Not many comic book series get to launch with an instantly recognizable yet entirely new hero, but when BOOM! Studios distributed a teaser image for “Cold Space” in advance of any other details about the title, fans sat up and took notice. The armored, gun-wielding protagonist of the series bore a striking resemblance to Samuel L. Jackson, an actor known for his distinctive on-screen presence and eminently memorable delivery, and an avowed fan of comics. Soon, of course, it was revealed that Jackson would be co-writing the April-debuting “Cold Space” with his “Afro Samurai” partner-in-crime Eric Calderon, with artist Jeremy Rock rounding out the team. CBR News spoke with Calderon about the book, working in comics and animation, and reuniting with Mr. Jackson.
The series finds an outlaw named Mulberry—“played by” Samuel L. Jackson—stranded on a planet torn by civil war. But rather than pick sides, Mulberry looks to turn the situation to his advantage and profits from the chaos. “'Cold Space' is simple because it’s just normal people trying to survive. It’s just the time and place that’s radically different,” Calderon told CBR of the book's premise. “Mulberry is just a runaway criminal who doesn’t feel like getting taken in by the Galactic police and wants to keep making a buck so he can have some fun and have some cool stuff. When he crash lands on a ghetto space mining moon, he finds that the one small town that exists has two warring entrepreneurs and a third freelance scavenger gang on motorcycle. So, you can already imagine the pinball machine of this set-up making noise when a new hotshot comes into town.”
Asked why he and Jackson chose to develop “Cold Space” as a comic series rather than an animated project or in some other medium, Calderon said, “It was just for a change, really. Sam’s got plenty happening in other mediums, so this was a chance to branch-out and hopefully not take years and years just to get off the ground.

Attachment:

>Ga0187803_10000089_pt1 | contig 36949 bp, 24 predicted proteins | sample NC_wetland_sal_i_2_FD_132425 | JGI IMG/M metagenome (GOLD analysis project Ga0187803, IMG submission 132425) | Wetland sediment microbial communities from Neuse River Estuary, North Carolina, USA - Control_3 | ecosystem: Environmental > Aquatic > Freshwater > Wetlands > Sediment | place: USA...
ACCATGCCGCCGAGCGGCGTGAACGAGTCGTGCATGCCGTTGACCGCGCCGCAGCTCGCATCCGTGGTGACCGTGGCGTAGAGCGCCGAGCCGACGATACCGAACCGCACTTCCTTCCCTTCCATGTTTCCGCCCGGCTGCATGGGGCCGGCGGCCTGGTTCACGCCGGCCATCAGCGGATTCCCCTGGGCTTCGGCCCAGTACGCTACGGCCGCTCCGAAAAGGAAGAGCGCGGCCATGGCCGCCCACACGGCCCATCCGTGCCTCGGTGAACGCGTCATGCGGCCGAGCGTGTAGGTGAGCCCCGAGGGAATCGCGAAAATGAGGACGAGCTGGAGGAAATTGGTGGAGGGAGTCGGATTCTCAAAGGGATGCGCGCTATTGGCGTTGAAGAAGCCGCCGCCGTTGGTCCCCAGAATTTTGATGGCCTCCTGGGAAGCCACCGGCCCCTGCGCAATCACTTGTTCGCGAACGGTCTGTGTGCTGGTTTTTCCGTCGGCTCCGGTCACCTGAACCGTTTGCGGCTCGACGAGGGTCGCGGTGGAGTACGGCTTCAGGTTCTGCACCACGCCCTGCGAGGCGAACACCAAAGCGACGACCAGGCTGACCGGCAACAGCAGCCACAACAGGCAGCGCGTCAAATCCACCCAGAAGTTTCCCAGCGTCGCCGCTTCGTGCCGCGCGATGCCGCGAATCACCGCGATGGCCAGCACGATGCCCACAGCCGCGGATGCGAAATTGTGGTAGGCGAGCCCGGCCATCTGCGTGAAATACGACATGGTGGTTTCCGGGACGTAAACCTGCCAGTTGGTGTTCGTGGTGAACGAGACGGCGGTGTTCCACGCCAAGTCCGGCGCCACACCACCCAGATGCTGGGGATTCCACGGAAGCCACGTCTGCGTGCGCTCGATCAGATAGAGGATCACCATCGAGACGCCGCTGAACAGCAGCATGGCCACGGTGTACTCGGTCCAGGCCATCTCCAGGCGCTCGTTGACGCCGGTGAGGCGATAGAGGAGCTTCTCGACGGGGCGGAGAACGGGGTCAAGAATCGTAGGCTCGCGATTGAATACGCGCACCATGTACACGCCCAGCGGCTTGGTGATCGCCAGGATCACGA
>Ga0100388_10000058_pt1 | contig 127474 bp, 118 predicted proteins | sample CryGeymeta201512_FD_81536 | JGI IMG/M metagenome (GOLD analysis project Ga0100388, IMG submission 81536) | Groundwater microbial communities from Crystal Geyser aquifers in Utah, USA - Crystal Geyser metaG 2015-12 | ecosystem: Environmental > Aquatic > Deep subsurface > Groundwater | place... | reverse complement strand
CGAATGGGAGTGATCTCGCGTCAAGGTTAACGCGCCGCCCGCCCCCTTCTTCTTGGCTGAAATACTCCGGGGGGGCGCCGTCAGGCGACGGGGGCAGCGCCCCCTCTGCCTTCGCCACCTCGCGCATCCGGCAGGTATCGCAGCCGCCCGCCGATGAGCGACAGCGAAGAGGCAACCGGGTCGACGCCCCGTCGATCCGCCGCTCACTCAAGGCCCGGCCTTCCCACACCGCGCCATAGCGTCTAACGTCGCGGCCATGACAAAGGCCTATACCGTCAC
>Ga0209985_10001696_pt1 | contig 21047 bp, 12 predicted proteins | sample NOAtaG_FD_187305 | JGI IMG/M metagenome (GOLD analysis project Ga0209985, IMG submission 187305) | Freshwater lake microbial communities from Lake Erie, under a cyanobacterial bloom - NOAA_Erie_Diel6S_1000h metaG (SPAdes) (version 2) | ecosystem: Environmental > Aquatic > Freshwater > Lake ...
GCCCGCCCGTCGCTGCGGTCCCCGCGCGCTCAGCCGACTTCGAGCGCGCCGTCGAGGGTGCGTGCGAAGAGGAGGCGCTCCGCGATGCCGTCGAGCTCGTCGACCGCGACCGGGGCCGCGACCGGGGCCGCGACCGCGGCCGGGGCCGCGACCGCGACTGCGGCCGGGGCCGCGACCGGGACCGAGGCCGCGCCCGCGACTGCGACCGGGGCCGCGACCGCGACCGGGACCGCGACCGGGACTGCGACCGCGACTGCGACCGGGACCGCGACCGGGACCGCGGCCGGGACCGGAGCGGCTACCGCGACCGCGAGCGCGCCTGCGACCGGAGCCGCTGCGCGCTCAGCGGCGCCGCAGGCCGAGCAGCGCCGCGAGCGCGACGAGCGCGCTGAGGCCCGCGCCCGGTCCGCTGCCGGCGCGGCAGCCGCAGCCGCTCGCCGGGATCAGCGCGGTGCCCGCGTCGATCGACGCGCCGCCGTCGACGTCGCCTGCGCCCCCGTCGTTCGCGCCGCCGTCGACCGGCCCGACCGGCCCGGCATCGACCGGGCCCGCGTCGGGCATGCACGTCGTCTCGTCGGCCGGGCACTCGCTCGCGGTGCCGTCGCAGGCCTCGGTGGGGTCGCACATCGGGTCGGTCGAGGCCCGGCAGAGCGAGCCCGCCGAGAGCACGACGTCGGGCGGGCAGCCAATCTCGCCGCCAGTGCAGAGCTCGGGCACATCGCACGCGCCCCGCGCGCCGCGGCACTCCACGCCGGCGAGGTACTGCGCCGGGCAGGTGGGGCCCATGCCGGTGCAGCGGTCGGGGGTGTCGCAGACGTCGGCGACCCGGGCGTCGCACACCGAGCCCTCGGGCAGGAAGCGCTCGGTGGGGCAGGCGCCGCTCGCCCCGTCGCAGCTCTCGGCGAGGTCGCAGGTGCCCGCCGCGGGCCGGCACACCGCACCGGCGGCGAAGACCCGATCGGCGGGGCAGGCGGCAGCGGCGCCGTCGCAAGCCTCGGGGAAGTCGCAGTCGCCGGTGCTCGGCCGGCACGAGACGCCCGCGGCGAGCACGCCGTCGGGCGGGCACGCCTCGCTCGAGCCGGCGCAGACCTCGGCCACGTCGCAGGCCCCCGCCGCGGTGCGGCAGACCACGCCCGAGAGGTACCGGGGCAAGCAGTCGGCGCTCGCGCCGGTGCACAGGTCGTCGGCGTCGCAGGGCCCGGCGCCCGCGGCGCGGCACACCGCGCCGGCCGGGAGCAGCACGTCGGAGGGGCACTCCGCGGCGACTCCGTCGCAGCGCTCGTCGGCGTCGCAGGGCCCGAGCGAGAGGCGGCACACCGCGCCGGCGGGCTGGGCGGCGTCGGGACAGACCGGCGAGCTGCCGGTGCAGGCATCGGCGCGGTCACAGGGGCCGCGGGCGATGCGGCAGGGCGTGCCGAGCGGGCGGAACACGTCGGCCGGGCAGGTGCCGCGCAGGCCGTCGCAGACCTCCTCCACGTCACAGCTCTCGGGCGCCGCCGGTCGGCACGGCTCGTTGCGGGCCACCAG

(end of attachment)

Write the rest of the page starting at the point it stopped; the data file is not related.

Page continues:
“BOOM! was really perfect for us because they love making comics! There are lots of other publishers who want to rush things straight to some development deal or 'Variety' magazine press release about director attachment or studio option,” the writer continued. “First and foremost, BOOM! wants to make great comics and is staffed by people who are freaks about comics. Just like me and Sam!”
Coming from the world of animation, though, Calderon did find a learning curve associated with writing for comics. “I’ve only written screenplays for television and a couple of 8-pagers for comics. So, this is my first full length graphic novel and the first time for Sam, too,” Calderon said. “To be honest, I’m nervous, but Sam is always relaxed! I read some basics: Scott McCloud’s 'Making Comics' and Dennis O'Neil’s 'DC Comics Guide to Writing Comics.' Then I was lucky enough to collaborate with Mark Waid for a bit on a project where he told me, ‘Kid... You ain’t bad.’
“But basically, I kind of made-up my own format like a lot of writers do I’m told. Also, I tend to stick to classic three-act structure rules and mythological precedent. So far, I’ve been pretty anal about giving exact panel numbers and visual blocking. But I leave that to the artist to take if they want or throw away if they have a better idea. Sam sculpts the overall plots with me. Then, he gives great design and tone ideas along the way. Finally, he knows how to make Mulberry ‘sound’ like him better than anyone.”
On the subject of his previous collaboration with Jackson on “Afro Samurai,” on which Calderon served as a writer and producer, Calderon recounted the accidental nature of their first encounter.
“Like many things in LA, it was a fortunate accident,” he said. “When I first completed producing the test pilot for 'Afro Samurai,' I literally made about 50 copies on my laptop, labeled them, and gave them to everyone I knew in the business by hand. Like magic, one day an agent called and told me Sam took the DVD and passed a single message to me. 'I AM Afro Samurai.' That was it!”
And getting work with Samuel L. Jackson on another project with “Cold Space?” “I am one lucky Filipino nerd. Let me just say that.”
The success of “Afro Samurai,” which Calderon shepherded from its earliest stages after discovering an obscure toy and at-the-time untranslated Japanese manga, gives him hope for further distinctive animated projects in future. “I guess what I enjoyed the most about Afro’s success is that now we can all point to it and say, ‘See! It’s possible to do cool action animation for adults in the US!’ I just hope we can do more,” Calderon said. “Anyone wanna see a 'Cold Space' animation? I do!!!”
Beyond this, though, Calderon was silent about any further plans for “Afro Samurai,” including the long-rumored live-action film. “Sorry, no comment,” Calderon said. “It’s all about 'Cold Space' now!”